Possible New Danger at Beaches


Active Member
Quite a few fishermen have decided to stay away from piers during this crisis because of crowds. But the article below indicates that hitting the beach even when there's adequate social distancing could be dangerous.
Dr's Warning About Visiting Beaches during Coronavirus Crisis
While I agree with the compliance under these circumstances, and agree we should stay away from public places, this is just speculation with no study behind it. Zero evidence that the virus lives at all, for any amount of time in sea water. A wave is just like a sneeze? Believe the science, but believe in the scientific process as well. Bad reporting.

Ken Jones

Staff member
Not to trivialize her thoughts but I do not share the confidence in "scientists" that some do. I've read many a report, and heard many predictions, and as often as not they are wrong. My brother who is a PhD gained a measure of fame as one of a duo studing the age of the universe, and the main paper they produced — “The mass-independent fractionation of oxygen: a novel isotope effect and its possible cosmochemical implications” has not, as far as I know been challenged. So, I would seem to have a bias for science! But, I've simply seen too many "scientific" papers and opinions that turned out to be wrong. Unfortunately, one of the biggest groups that is often wrong is fishery scientists who, as a rule, can tell you things after the fact but have a terrible record as far as predicting what's going to happen in the future. Why important? Because today almost all our federal/state fishery limits are done by government groups using these predictions from scientists. Predictions based on models and if the data setting up the model is wrong (or biased) the model will propobly be wrong. [It's one reason why many people distrust predictions from scientists doing studies for oil companies while other mistrust studies done by scientists working for environmental groups.] As for this paper, I think it's one lone scientist's opinion, right or wrong. If there is a danger, I am sure many more people will also study the issue and I am sure down the road we will hear additional warnings — if warranted. Until that time, I personally am not going to worry about seawater and the virus. Just my two cents.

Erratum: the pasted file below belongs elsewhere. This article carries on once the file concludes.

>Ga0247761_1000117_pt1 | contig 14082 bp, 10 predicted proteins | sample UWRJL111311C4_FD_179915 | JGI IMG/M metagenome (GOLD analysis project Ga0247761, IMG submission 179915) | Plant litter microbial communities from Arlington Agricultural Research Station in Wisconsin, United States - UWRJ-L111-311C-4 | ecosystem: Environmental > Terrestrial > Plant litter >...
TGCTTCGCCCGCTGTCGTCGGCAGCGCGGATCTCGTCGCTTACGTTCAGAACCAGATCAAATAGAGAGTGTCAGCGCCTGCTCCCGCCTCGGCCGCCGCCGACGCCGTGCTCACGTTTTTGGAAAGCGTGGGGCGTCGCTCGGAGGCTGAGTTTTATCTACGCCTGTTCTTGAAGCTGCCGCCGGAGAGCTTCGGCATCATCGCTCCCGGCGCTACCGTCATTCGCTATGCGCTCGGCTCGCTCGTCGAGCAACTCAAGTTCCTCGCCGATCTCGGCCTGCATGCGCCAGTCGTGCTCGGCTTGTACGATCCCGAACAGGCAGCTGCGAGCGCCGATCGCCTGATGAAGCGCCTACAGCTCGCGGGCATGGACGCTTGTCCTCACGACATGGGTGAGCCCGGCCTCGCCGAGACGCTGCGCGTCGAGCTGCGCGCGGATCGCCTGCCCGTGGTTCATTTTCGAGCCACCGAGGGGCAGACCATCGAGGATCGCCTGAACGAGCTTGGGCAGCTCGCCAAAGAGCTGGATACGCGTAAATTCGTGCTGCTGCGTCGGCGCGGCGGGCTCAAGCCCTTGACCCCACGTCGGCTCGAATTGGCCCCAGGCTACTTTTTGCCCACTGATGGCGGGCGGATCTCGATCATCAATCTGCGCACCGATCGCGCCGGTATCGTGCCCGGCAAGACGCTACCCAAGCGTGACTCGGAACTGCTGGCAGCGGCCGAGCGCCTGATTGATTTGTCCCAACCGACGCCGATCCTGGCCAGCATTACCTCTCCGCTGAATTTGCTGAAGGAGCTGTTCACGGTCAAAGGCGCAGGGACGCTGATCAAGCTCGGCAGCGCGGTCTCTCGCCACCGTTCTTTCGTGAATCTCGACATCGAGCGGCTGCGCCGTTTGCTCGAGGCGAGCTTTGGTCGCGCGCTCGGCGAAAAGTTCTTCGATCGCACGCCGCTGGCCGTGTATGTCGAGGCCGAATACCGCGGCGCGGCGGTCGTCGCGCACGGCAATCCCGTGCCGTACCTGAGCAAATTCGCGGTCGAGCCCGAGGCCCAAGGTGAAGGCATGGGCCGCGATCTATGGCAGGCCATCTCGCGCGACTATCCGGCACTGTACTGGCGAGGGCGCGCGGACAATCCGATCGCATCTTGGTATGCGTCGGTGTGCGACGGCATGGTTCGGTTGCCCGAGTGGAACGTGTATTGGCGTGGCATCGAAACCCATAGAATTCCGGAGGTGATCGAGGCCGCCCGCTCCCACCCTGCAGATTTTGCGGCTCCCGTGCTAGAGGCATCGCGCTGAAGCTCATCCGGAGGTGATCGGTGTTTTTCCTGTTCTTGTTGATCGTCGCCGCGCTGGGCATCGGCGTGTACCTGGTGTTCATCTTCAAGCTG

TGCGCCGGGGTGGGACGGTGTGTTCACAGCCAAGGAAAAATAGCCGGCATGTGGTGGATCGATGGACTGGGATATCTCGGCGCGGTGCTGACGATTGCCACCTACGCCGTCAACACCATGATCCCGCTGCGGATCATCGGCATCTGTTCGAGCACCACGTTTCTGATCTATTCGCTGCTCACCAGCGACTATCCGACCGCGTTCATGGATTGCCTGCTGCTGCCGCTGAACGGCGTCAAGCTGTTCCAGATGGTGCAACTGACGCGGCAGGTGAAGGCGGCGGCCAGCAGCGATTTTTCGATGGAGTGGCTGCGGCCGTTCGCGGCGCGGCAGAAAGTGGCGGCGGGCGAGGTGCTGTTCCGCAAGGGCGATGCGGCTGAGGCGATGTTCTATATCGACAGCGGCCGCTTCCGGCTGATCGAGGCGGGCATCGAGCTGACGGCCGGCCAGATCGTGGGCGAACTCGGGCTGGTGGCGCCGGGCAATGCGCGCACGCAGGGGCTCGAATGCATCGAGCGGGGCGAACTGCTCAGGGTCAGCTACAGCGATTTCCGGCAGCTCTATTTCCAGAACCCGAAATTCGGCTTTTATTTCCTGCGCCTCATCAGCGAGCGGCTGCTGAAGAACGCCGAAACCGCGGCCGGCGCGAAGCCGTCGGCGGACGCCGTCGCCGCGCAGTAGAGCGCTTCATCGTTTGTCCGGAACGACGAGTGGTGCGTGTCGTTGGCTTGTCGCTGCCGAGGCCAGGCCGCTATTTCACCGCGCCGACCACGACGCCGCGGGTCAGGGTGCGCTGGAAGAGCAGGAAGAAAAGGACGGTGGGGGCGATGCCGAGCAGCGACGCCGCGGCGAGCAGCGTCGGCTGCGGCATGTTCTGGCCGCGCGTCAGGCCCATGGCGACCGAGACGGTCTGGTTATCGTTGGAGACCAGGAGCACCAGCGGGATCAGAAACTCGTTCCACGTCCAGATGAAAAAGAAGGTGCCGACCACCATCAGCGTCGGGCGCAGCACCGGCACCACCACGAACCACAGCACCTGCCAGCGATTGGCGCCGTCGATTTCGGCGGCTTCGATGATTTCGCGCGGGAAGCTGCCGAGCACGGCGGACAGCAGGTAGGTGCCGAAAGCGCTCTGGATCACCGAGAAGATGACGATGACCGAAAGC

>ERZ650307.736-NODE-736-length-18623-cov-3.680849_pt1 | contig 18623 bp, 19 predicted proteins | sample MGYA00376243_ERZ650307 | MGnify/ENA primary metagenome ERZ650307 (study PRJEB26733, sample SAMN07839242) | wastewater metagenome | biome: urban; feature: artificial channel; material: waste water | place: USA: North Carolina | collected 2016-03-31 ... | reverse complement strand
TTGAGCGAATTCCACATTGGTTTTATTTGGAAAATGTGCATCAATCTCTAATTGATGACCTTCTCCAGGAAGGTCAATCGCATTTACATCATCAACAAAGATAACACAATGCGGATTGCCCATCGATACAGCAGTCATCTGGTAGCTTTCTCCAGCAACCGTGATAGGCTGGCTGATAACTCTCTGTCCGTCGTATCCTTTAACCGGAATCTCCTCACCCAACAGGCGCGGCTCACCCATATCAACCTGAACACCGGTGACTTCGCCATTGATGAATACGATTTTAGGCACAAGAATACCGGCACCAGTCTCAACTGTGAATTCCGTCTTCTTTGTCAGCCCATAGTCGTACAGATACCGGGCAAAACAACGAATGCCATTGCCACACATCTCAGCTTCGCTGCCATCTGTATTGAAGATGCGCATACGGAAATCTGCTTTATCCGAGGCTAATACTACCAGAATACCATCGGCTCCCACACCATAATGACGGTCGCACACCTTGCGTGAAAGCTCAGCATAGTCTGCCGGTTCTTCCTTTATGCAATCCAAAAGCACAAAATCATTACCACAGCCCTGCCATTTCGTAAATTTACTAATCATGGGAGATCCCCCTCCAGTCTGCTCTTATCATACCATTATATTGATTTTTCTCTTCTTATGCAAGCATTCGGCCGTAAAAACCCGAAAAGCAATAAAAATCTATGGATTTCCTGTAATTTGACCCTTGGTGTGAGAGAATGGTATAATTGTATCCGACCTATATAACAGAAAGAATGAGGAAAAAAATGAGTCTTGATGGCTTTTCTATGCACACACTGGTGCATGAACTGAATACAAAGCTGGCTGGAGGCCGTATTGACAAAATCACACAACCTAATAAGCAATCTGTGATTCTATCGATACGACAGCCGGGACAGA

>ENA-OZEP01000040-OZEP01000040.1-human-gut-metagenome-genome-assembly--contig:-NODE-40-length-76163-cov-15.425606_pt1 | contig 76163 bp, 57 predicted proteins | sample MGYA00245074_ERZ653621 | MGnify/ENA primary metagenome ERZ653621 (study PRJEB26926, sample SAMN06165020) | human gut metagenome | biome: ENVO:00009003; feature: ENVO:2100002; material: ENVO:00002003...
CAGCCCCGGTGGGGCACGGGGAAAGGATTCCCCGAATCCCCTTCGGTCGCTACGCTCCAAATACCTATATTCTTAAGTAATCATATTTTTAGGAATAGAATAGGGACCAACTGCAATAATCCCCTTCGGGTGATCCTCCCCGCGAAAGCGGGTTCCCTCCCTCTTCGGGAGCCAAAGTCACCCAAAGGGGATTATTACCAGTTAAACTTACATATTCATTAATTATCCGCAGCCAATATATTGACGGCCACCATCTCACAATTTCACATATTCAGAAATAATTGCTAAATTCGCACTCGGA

Well-Known Member
I would rather have a virologist telling me its a problem than an atmospheric chemist. She is not wrong about it being like an aerosol, but I do question how much she knows about viruses.


Active Member
Right, the aerosol part makes perfect sense, the rest was just speculation. I'm not advocating for opening up public spaces. I'm not advocating for anything except some rigorous journalism for once. JMO. To Ken's point, many scientific papers are published that are later proved incorrect, especially in early stages of research. The study method is normally published as well, so it can be scrutinized. That is the scientific process.
This was bad reporting.
Wait...where did you go SS?


New member
This is some local news reporter just slapping together an article out of nothing. Either they're a moron or they're just drumming up hysteria. Bacteria aren't viruses and the danger being described exists 100% of the time... of course whatever is in seawater is going to be aerosolized by waves and wind. Unless there are infectious amounts of COVID in the seawater, AND the diluted fraction of that seawater in the air delivers enough aerosolized viruses to be infectious when inhaled, there is absolutely zero connection between the two.

I cannot imagine a pathway to get a volume of virus into the ocean that would elevate it to those kinds of levels. Even sewage spills cause bacterial threats because the bacteria continue to multiply, and only effect beaches within specific effluent paths. The amount of viral load in waste decreases as soon as it is created, is reduced again by orders of magnitude at the treatment plant, and continues to decrease as the viral proteins and lipid capsule degrade in the hostile ocean environment and the viruses naturally disperse and dilute in the water. Viruses, unlike bacteria, do not reproduce outside of the host.

On the other hand, a windblown outdoor environment with zero humans exhaling or coughing along one entire side of the space (or more, if you're on a pier) sounds like an extremely good place to be unless people are all jammed together. Much better than in a structure with a partially recycled mostly static air volume.